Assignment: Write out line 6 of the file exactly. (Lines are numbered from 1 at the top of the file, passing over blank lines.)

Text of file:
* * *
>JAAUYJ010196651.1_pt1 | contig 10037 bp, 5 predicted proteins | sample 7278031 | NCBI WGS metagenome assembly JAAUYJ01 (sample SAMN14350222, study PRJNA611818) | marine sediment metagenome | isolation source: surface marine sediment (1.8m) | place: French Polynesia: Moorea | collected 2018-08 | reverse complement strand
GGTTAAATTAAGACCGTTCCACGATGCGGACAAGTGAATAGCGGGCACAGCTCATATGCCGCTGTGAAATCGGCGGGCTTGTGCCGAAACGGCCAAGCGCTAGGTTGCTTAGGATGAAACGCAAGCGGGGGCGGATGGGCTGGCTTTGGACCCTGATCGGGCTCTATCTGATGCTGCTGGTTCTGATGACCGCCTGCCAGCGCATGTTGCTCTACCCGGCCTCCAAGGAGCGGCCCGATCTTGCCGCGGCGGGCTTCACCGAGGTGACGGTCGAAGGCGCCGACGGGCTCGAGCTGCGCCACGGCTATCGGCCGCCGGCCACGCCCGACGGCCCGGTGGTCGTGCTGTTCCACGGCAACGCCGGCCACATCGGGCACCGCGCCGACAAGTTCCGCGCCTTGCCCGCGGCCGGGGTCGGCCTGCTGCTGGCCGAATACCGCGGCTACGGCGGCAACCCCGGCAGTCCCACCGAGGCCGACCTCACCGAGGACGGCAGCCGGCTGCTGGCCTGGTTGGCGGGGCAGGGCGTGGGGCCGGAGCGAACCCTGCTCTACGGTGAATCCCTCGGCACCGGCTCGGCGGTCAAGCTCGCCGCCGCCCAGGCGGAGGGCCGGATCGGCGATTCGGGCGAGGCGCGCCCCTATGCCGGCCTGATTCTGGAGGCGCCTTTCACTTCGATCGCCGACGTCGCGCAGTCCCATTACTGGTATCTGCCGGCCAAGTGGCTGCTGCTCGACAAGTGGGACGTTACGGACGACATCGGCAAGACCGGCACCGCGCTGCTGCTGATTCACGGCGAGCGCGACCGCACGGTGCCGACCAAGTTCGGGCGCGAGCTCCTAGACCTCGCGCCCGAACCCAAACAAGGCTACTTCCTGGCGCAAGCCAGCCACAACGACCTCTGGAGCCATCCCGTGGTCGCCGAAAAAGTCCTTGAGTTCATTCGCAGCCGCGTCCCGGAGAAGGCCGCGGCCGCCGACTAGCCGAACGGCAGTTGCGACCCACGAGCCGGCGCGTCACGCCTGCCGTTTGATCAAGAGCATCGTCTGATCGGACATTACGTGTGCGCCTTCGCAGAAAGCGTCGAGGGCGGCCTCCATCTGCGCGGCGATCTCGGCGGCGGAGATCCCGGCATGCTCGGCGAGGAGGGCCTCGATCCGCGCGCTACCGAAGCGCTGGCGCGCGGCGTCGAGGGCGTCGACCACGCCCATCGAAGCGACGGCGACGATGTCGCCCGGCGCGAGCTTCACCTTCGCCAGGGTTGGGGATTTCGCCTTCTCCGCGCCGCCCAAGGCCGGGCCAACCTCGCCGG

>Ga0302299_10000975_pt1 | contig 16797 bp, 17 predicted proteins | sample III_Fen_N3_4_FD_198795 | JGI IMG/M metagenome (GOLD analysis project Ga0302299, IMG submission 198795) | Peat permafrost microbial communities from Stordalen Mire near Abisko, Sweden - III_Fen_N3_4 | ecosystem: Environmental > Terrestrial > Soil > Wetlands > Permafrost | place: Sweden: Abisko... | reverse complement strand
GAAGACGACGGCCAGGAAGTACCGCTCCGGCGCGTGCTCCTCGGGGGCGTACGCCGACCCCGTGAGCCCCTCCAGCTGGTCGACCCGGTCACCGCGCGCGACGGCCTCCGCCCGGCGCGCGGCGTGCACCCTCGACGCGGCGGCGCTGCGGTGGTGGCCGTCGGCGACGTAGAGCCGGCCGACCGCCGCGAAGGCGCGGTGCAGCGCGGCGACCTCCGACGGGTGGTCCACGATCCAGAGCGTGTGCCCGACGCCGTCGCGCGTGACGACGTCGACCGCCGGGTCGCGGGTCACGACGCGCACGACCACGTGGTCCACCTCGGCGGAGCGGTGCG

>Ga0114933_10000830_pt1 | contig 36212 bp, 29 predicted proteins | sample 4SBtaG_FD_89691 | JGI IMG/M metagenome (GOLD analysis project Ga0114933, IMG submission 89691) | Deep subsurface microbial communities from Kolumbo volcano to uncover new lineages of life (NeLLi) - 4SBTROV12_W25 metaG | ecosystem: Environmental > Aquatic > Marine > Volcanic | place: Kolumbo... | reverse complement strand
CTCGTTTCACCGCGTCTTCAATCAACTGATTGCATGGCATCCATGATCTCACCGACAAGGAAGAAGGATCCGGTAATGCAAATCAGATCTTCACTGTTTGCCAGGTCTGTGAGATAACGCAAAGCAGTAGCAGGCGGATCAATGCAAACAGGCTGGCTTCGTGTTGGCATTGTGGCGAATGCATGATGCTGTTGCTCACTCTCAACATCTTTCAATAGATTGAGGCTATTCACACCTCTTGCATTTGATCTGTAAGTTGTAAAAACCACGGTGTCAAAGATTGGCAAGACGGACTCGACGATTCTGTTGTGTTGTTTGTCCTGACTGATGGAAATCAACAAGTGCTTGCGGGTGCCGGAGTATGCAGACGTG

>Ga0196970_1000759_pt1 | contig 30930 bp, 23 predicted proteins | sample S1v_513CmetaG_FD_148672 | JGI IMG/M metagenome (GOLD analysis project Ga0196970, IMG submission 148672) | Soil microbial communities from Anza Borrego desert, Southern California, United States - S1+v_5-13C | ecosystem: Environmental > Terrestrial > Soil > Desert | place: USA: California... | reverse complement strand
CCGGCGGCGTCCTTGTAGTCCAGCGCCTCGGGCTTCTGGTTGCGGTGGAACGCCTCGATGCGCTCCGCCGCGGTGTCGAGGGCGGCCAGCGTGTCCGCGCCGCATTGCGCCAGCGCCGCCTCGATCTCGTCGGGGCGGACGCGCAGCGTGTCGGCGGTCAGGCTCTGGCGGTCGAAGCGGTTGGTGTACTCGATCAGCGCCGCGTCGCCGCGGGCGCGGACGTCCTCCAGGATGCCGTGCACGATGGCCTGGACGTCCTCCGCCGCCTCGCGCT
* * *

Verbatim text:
CTCGTTTCACCGCGTCTTCAATCAACTGATTGCATGGCATCCATGATCTCACCGACAAGGAAGAAGGATCCGGTAATGCAAATCAGATCTTCACTGTTTGCCAGGTCTGTGAGATAACGCAAAGCAGTAGCAGGCGGATCAATGCAAACAGGCTGGCTTCGTGTTGGCATTGTGGCGAATGCATGATGCTGTTGCTCACTCTCAACATCTTTCAATAGATTGAGGCTATTCACACCTCTTGCATTTGATCTGTAAGTTGTAAAAACCACGGTGTCAAAGATTGGCAAGACGGACTCGACGATTCTGTTGTGTTGTTTGTCCTGACTGATGGAAATCAACAAGTGCTTGCGGGTGCCGGAGTATGCAGACGTG